Alaska: Volunteers left alone save a 6-meter killer whale

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Alaska: Volunteers left alone save a 6-meter killer whale

In Alaska, a volunteer left, completely left alone, is thrilled to make an extraordinary and almost miraculous goal: they saved a 6-meter orca. The orca managed to return to the sea after six hours. The cries of the orca managed to attract the attention of Chance Strickland, the captain of a private yacht.

He and his crew began to spray water on the animal: the NOAA, warned of the incident, came to the rescue of the crew of the yacht and the orca, until the tide came out and the orca returned in offshore. Tara Neilson posted photos of the rescuers on Twitter, which you can see below.

Greenland loses 8 billion tons of ice per day

Greenland ice sheet began summer is accelerating melting with the arrival of summer and temperatures far above the average of the period.

Since 2000 there has been an increase in the speed and amount of ice lost from the ice sheet. In 2019, the melting of the ice released 600 billion tons of water, with a rise of 1.5 millimeters in sea level. Now, just in 2021, the heat wave with temperatures over 10 degrees above average has led the Greenland ice sheet to lose eight billion tons of ice per day.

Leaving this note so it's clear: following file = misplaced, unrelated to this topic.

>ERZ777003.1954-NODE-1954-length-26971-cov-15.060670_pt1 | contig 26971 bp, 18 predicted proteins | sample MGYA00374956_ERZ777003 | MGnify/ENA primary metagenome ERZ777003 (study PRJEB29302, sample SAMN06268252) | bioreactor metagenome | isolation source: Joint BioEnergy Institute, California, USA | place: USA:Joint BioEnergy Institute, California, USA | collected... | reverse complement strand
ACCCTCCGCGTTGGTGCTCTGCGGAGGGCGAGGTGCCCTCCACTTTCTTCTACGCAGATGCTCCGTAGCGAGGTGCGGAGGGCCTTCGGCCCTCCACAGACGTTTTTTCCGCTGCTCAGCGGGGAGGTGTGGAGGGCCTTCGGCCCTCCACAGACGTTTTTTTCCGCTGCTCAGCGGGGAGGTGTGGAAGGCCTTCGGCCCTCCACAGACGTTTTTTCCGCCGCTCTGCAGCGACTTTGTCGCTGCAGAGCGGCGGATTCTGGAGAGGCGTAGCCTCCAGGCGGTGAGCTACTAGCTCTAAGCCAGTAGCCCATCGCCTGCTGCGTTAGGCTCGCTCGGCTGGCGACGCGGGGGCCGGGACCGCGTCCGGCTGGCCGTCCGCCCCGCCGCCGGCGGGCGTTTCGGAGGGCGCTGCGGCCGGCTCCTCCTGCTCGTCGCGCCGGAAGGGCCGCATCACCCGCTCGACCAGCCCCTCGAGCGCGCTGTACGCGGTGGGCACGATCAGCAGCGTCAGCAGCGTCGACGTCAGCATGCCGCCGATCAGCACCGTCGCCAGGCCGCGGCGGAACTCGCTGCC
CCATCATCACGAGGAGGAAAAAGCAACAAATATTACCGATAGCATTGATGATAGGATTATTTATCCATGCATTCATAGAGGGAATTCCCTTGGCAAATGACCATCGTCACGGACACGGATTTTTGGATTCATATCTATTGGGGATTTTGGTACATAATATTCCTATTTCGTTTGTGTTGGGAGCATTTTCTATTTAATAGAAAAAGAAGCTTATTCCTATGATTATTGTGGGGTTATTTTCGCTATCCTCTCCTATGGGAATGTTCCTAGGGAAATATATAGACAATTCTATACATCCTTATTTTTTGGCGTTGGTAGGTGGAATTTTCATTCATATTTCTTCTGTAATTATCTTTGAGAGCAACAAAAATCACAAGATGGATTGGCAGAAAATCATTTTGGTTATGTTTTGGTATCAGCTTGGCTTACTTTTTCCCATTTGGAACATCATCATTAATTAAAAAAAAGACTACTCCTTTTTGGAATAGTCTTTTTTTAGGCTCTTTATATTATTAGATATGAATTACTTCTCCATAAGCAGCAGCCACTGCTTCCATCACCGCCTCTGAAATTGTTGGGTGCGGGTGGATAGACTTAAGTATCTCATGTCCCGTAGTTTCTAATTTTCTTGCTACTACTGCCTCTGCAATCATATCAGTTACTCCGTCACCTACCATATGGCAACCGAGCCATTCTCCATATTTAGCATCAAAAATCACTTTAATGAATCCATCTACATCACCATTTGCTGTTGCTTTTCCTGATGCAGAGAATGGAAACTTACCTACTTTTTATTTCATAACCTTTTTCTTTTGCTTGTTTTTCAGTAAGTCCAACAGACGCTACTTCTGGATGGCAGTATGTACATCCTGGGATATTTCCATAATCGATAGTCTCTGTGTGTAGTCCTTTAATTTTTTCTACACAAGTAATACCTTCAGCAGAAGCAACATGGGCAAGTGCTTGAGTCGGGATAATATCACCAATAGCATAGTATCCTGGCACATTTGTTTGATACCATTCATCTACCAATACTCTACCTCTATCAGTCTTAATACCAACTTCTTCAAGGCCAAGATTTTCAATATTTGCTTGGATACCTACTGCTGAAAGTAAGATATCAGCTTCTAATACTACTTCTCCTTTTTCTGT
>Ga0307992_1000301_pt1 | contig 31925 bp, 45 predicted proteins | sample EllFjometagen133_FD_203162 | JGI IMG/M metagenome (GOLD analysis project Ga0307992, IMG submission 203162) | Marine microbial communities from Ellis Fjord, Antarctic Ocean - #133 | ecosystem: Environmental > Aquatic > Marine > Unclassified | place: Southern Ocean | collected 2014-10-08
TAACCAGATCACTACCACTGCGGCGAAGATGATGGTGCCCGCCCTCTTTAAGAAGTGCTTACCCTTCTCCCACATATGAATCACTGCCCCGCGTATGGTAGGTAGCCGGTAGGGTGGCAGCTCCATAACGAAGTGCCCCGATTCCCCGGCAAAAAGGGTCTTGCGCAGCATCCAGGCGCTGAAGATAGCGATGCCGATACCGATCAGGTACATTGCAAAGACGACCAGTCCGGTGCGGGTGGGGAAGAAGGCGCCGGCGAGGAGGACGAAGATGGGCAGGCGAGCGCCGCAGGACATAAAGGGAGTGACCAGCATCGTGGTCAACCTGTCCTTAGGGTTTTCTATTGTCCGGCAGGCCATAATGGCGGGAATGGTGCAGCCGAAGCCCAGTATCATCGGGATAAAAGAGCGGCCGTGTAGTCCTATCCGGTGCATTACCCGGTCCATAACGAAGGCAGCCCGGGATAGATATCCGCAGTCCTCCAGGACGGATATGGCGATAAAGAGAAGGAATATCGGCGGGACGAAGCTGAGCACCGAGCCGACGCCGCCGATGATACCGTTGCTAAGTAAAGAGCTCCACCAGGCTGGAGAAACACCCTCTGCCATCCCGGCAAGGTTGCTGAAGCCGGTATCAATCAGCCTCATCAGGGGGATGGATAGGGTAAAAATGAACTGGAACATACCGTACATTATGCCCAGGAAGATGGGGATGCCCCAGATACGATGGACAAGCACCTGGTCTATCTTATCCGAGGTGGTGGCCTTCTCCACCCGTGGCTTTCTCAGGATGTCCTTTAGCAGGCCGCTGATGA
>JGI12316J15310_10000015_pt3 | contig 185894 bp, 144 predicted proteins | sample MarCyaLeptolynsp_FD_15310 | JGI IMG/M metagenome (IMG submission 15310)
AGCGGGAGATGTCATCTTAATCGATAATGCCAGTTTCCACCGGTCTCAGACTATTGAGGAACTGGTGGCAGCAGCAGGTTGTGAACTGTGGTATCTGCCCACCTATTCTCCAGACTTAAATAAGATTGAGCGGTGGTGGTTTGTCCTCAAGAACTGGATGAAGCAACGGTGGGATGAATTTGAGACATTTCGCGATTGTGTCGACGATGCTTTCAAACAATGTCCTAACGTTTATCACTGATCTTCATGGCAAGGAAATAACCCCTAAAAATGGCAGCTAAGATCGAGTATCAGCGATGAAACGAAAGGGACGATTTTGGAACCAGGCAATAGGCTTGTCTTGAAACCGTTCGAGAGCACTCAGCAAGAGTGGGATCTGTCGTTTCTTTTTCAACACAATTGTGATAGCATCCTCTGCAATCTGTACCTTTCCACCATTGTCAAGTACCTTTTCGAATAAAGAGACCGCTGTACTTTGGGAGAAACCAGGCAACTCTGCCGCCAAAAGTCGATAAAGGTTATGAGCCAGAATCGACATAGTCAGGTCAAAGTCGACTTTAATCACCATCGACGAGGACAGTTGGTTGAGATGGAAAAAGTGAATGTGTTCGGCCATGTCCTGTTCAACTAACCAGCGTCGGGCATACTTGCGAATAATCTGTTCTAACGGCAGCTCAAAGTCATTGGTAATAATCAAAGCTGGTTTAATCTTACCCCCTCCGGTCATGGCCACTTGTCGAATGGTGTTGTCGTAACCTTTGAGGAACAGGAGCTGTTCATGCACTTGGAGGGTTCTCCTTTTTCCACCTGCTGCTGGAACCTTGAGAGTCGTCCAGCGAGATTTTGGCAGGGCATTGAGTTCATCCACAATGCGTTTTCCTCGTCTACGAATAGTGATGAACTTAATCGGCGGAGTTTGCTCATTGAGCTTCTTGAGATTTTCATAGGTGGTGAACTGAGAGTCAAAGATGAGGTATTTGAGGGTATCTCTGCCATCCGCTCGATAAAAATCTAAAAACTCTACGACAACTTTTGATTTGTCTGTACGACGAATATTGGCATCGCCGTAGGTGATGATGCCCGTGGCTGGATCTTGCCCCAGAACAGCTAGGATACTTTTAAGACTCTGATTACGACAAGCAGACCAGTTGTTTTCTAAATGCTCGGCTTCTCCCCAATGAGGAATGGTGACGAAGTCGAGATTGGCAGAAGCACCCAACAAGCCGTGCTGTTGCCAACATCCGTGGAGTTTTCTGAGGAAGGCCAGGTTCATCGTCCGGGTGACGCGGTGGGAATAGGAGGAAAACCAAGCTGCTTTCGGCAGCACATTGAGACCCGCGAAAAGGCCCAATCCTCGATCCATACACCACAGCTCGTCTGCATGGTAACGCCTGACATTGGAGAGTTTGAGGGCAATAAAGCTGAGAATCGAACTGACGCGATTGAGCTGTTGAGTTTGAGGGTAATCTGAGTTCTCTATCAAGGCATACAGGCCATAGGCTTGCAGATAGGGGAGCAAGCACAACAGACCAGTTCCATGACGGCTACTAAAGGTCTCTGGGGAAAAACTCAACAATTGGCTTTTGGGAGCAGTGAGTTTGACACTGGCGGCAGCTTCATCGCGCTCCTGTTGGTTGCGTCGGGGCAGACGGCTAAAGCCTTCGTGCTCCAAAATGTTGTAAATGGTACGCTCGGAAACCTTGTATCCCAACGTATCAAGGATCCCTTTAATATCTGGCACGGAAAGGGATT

Danish experts and scientists, such as Jason Box of the National Geological Survey of Denmark and Greenland, said: "Although the start of the ablation season was late this year, our data shows that the melting was quite intense on the ice sheet glacial since June.

And with a relatively dry winter we risk experiencing very high ice loss this year, at the start of 2019, if we encounter another heat spike, and sea level is currently rising at a rate of about 4 mm per year. More than half of this comes from melting glaciers and ice sheets.

A new scientific study shows that the rate at which the latter are losing ice is in the high range than predicted by climate models in the last major IPCC report. Even exceeding what is predicted by climate models with current greenhouse gas emissions.

The reasons for this are different in Greenland and in Antarctica, and this highlights the need to work to understand the phenomenon."